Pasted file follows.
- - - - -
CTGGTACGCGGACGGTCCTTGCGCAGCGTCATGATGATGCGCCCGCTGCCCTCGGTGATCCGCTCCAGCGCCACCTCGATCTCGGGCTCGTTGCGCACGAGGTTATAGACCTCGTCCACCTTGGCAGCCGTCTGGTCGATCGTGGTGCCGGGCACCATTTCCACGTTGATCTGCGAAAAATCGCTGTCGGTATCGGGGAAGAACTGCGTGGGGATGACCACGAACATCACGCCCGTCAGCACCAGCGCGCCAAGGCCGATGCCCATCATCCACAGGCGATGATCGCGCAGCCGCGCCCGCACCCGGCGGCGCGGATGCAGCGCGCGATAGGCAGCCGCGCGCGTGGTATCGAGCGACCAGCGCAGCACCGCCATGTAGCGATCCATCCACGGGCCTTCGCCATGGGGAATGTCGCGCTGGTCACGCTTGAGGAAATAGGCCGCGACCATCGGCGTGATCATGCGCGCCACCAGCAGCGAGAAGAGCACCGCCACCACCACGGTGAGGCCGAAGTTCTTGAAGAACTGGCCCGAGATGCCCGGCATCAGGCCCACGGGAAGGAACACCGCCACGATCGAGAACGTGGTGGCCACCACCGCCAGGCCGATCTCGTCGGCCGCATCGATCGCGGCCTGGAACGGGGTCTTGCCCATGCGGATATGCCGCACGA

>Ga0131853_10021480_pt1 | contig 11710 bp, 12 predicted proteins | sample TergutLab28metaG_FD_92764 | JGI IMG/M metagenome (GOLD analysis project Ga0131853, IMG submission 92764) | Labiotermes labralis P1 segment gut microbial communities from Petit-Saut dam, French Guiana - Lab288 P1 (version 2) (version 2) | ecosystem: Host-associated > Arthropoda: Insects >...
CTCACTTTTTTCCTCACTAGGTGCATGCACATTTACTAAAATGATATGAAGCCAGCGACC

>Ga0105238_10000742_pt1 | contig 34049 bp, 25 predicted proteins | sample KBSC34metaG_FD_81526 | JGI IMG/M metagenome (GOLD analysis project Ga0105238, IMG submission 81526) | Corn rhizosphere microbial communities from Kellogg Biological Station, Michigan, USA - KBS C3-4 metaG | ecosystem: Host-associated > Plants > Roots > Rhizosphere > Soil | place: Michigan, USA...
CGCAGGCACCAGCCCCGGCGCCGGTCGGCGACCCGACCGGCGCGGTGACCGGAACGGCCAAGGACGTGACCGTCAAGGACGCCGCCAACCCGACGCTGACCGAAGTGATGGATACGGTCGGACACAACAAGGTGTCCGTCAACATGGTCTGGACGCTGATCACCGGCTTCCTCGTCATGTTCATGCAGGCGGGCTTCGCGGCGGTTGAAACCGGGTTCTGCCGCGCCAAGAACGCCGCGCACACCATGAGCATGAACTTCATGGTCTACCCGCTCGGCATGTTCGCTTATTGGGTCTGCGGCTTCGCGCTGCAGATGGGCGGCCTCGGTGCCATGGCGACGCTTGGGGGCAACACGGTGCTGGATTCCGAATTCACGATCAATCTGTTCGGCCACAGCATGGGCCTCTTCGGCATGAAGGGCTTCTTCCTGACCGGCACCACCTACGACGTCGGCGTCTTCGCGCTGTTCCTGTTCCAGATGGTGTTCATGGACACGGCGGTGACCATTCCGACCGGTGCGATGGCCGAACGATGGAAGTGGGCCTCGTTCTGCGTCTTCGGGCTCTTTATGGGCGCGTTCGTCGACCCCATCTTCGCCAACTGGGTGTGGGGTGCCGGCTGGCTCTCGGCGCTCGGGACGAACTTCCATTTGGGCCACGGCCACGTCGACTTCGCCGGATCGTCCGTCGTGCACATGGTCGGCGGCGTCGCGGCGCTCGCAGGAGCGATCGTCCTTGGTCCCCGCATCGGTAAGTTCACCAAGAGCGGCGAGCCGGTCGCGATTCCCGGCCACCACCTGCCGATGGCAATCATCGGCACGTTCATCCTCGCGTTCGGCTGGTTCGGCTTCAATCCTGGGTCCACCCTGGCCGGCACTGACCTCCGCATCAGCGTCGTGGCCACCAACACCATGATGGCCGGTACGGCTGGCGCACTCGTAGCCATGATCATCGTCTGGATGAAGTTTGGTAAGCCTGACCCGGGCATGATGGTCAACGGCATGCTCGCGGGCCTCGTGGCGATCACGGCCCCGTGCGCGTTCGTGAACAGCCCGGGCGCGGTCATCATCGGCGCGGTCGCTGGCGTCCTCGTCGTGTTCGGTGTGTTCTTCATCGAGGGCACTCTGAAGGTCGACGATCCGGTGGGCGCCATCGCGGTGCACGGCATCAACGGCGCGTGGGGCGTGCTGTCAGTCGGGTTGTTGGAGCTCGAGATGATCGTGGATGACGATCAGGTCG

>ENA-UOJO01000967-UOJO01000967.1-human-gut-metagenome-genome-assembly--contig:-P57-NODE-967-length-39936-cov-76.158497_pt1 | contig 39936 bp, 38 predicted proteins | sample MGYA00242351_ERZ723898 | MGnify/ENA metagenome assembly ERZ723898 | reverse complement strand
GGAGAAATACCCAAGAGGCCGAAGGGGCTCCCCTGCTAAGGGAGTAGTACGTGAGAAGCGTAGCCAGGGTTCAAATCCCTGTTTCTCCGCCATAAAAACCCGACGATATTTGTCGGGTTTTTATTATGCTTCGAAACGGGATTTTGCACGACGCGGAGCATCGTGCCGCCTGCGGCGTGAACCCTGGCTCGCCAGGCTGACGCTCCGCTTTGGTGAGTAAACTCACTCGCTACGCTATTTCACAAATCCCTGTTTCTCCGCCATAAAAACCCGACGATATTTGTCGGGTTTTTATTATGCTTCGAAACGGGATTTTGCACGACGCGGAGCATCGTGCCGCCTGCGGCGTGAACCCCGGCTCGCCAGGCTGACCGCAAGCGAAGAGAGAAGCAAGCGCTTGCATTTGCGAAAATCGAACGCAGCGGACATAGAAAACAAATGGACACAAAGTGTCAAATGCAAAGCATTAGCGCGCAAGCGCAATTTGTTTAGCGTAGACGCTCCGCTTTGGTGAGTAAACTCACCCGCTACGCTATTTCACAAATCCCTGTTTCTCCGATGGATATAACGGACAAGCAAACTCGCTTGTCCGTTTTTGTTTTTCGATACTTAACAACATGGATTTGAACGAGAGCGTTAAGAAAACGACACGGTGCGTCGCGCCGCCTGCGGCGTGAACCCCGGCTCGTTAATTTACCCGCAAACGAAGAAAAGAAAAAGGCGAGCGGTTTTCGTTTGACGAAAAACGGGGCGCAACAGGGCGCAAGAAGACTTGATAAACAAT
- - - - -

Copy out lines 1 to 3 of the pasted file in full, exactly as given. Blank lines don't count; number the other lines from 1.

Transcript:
CTGGTACGCGGACGGTCCTTGCGCAGCGTCATGATGATGCGCCCGCTGCCCTCGGTGATCCGCTCCAGCGCCACCTCGATCTCGGGCTCGTTGCGCACGAGGTTATAGACCTCGTCCACCTTGGCAGCCGTCTGGTCGATCGTGGTGCCGGGCACCATTTCCACGTTGATCTGCGAAAAATCGCTGTCGGTATCGGGGAAGAACTGCGTGGGGATGACCACGAACATCACGCCCGTCAGCACCAGCGCGCCAAGGCCGATGCCCATCATCCACAGGCGATGATCGCGCAGCCGCGCCCGCACCCGGCGGCGCGGATGCAGCGCGCGATAGGCAGCCGCGCGCGTGGTATCGAGCGACCAGCGCAGCACCGCCATGTAGCGATCCATCCACGGGCCTTCGCCATGGGGAATGTCGCGCTGGTCACGCTTGAGGAAATAGGCCGCGACCATCGGCGTGATCATGCGCGCCACCAGCAGCGAGAAGAGCACCGCCACCACCACGGTGAGGCCGAAGTTCTTGAAGAACTGGCCCGAGATGCCCGGCATCAGGCCCACGGGAAGGAACACCGCCACGATCGAGAACGTGGTGGCCACCACCGCCAGGCCGATCTCGTCGGCCGCATCGATCGCGGCCTGGAACGGGGTCTTGCCCATGCGGATATGCCGCACGA

>Ga0131853_10021480_pt1 | contig 11710 bp, 12 predicted proteins | sample TergutLab28metaG_FD_92764 | JGI IMG/M metagenome (GOLD analysis project Ga0131853, IMG submission 92764) | Labiotermes labralis P1 segment gut microbial communities from Petit-Saut dam, French Guiana - Lab288 P1 (version 2) (version 2) | ecosystem: Host-associated > Arthropoda: Insects >...
CTCACTTTTTTCCTCACTAGGTGCATGCACATTTACTAAAATGATATGAAGCCAGCGACC